Nobody's perfect, but perfectionism is a virtue -- right? Great athletes, star CEOs, and Nobel laureates embody it. But where does the perfectionist tendency lead? Great success for some -- but then there are the crazy bosses, pushy parents, and high-striving students on the edge of a breakdown.
New research on perfectionism reveals that the urge to get things just right can go too far. It's linked with compulsive behavior, eating disorders, and depression. The perfect, it turns out, really is the enemy of the good -- or, at least, of good health.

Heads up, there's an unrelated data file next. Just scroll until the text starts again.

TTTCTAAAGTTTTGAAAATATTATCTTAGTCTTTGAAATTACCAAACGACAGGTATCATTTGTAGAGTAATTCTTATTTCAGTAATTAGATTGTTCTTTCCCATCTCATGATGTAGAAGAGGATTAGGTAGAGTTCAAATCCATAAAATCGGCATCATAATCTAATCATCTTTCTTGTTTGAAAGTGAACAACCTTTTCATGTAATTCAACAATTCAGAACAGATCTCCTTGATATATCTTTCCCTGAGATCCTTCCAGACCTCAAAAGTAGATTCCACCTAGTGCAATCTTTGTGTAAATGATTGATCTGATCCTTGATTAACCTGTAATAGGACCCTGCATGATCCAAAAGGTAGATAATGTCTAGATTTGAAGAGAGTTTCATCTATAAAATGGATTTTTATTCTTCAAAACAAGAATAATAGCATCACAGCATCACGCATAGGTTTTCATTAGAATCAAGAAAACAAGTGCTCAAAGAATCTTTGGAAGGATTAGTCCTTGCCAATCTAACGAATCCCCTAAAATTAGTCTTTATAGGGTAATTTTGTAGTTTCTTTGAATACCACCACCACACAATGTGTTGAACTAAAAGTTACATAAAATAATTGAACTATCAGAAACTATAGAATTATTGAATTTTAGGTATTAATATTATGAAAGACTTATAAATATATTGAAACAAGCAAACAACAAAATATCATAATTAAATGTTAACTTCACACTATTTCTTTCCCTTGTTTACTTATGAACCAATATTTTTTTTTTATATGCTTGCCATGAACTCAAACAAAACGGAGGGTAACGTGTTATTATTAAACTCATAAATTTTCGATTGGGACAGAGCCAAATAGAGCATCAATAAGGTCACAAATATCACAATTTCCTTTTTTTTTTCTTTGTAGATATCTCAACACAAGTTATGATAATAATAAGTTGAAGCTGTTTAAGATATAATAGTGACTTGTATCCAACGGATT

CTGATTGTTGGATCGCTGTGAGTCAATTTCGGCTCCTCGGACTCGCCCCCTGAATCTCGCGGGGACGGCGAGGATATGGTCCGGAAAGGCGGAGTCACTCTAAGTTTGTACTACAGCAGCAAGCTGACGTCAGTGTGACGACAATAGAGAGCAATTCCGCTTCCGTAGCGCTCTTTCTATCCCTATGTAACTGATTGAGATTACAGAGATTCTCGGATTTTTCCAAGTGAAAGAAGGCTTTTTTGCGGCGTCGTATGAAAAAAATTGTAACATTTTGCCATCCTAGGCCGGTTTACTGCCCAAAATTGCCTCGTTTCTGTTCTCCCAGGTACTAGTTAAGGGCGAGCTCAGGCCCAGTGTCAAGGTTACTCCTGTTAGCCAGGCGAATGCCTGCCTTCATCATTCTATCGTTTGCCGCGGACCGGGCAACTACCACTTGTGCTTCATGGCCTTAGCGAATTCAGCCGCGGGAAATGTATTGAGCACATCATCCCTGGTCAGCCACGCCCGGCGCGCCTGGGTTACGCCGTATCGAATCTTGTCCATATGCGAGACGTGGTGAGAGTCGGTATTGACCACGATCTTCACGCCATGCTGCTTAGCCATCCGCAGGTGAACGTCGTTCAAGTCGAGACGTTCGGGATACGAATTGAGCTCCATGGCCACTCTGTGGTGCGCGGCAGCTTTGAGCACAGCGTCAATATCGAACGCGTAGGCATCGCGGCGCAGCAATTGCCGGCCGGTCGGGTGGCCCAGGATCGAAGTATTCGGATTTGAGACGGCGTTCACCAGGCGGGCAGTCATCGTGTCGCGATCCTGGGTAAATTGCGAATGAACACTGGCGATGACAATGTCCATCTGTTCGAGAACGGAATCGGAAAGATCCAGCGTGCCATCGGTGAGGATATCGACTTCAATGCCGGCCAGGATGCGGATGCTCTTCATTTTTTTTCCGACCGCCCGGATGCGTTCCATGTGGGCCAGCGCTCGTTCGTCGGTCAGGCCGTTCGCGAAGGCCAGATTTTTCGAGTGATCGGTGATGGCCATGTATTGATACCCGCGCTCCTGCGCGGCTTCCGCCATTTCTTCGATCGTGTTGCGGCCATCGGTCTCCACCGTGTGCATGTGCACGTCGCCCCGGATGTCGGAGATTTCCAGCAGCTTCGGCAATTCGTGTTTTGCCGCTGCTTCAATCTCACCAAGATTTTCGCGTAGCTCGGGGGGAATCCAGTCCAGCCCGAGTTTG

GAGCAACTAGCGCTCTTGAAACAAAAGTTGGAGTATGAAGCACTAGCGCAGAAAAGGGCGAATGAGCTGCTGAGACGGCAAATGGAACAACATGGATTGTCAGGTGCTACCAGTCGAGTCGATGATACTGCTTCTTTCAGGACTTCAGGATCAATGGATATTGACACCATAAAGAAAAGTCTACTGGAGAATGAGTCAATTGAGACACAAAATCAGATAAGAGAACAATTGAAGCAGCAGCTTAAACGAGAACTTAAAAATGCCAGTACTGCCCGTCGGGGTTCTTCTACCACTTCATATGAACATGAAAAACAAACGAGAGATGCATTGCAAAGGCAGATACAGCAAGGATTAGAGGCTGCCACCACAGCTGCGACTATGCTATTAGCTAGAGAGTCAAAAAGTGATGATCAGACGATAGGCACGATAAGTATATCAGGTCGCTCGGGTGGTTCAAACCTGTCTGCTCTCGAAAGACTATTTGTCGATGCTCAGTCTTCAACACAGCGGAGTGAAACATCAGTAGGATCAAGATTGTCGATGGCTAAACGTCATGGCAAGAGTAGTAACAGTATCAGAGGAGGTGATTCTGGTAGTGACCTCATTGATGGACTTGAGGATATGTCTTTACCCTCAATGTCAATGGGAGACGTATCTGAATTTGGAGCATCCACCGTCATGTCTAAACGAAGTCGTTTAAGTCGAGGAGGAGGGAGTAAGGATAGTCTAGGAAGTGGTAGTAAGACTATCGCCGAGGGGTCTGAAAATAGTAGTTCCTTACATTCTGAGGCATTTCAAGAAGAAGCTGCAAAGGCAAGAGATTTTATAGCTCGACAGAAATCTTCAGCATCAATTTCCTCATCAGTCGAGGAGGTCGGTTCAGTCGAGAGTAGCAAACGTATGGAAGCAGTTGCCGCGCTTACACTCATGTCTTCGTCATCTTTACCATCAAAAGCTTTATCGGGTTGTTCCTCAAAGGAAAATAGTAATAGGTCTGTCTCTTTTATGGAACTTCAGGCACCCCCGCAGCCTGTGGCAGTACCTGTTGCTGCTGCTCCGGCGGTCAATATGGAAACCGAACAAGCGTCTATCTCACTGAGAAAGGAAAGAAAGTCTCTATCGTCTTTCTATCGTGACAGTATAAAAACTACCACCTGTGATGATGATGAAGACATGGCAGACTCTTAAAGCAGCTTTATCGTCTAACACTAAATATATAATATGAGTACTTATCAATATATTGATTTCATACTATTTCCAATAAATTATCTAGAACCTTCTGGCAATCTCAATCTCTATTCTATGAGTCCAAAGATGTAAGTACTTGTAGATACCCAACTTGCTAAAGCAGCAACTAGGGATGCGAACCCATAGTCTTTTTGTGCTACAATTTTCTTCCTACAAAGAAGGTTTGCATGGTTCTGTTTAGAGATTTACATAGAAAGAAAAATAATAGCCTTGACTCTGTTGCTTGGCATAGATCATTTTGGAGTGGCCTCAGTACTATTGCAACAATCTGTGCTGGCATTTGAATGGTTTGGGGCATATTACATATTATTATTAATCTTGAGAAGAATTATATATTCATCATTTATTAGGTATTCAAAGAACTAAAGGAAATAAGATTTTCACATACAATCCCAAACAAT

There are a number of things which make perfectionism bad for one's physical and mental health. The first is relentlessness. When is enough, enough? Second, is the failure to enjoy one's successes because there is always more that could have been done or some other aspect that could be improved on. Third, is the toil that one's perfectionism takes on others when anxiety and tension escalate if things aren't just right. Fourth, is what I call catastrophizing, that is, when the sky is constantly falling and the person is living in constant agitation and fear over small things making a tempest our of a teapot, and/or a mountain out of a molehill.
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